They said reforms of capital gains legislation had been strongly pushed for over several years and the Government had itself long accepted the need for change.
Patrick Stevens, tax partner at Ernst & Young, the tax specialists, said: "We have argued that capital gains tax [CGT] laws were very complicated and there were grounds to amend this. It is a pity that the Chancellor has decided not to move in this direction.
"Leaving the inheritance tax threshold [IHT] virtually untouched simply emphasises the importance of tax planning in a person's lifetime, possibly by means of gifting seven years before one's death."
Kenneth Clarke, the Chancellor, announced that IHT, which stood at pounds 154,000 until being raised to pounds 200,000 last year, would now be lifted by pounds 15,000, three times inflation.
The CGT threshold, which is uprated monthly in line with inflation, has been raised to pounds 6,500. Gains realised below this amount are not subject to tax.
Mr Clarke said: "IHT is a penalty on thrift, independence and enterprise. Lloyd George's maxim that `the most convenient time to tax the rich is when they are dead' no longer holds."
However, the Government had always said it would only cut these taxes when it could afford to. He added that this year's change meant IHT thresholds were 40 per cent higher than two years ago. IHT, which raises pounds 1.5bn a year, was introduced in 1986 to replace capital transfer tax. Tax is charged at 40 per cent on assets transferred on death and on gifts made within seven years before death.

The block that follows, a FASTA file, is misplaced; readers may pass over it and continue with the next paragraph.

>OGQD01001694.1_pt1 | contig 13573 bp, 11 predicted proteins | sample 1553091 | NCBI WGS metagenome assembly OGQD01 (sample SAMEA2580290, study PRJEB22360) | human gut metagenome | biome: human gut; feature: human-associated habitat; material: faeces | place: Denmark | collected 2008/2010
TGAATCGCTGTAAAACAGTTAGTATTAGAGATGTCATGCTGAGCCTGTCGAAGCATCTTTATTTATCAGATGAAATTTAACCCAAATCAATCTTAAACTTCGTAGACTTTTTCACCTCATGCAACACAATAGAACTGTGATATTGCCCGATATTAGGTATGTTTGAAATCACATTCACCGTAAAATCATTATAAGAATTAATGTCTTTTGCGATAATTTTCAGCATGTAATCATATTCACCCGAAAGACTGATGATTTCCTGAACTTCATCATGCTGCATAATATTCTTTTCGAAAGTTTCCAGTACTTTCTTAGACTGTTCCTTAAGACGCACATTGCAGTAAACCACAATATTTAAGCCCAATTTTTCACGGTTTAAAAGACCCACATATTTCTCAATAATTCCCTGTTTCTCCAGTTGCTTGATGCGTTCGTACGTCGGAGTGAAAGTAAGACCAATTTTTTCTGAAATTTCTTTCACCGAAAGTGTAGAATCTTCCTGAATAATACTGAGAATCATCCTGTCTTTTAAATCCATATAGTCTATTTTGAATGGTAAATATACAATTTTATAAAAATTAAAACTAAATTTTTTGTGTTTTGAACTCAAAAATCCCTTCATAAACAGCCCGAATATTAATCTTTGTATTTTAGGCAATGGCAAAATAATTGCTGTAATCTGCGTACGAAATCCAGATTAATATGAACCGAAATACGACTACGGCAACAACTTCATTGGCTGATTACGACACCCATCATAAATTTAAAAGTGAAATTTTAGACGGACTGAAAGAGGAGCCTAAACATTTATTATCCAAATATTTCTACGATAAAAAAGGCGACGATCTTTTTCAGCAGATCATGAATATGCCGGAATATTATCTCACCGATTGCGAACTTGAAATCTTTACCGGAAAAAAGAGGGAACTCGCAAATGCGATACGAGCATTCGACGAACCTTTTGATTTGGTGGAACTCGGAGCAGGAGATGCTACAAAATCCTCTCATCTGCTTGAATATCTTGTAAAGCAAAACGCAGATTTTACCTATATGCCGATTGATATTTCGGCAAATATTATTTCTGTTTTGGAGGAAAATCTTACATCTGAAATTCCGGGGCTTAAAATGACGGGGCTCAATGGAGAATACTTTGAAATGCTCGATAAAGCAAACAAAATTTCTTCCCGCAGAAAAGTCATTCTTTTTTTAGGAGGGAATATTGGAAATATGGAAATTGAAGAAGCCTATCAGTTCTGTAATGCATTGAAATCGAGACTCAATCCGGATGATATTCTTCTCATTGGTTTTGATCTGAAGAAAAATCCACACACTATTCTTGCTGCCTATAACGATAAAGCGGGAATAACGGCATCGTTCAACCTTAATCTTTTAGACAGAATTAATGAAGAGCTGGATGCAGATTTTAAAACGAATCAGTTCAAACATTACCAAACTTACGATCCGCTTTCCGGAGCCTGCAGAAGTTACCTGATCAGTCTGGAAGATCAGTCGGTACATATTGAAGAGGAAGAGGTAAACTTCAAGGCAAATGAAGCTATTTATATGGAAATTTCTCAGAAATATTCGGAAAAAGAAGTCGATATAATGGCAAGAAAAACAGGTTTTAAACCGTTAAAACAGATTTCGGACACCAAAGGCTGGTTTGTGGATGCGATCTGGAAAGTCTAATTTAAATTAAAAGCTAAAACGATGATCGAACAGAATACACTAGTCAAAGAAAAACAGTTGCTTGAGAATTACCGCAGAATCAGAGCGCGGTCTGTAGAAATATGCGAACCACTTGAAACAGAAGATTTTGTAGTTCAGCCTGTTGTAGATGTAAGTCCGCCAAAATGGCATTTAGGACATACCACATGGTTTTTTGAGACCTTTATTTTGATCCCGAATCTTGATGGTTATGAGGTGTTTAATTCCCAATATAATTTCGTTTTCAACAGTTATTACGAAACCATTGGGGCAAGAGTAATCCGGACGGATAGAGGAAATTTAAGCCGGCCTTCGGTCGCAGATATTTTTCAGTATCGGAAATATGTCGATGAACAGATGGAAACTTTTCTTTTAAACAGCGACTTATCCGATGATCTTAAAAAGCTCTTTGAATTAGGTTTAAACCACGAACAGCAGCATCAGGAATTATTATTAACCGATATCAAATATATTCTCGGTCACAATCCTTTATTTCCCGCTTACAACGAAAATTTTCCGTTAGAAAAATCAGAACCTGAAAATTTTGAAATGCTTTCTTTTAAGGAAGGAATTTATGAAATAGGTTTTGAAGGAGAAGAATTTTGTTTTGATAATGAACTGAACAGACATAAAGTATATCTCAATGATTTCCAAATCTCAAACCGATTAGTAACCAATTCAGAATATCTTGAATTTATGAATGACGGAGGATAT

The Inland Revenue said last night the measure would keep the number of taxpaying estates in the tax year 1997-98 down to an estimated 14,000, as at present. About one in 45 of all death estates will pay IHT. This is 1,500 less than if the threshold had gone up in line with inflation and will initially cost pounds 30m.
Help the Aged, the campaign group, said the measure would do little to reassure elderly people who felt their children's inheritance was being whittled away to pay for long-term care. Earlier, Ian Pearson, Labour MP for Dudley West, said scrapping inheritance and capital gains taxes would benefit 3 per cent of the population at most. He challenged the Prime Minister: "Why do you persist in supporting policies that favour the few instead of the many?"
Mr Stevens added that the Government could have abolished liability for CGT to a chosen date, before which no tax on gains would have been payable. This had been done in 1982.Reuse content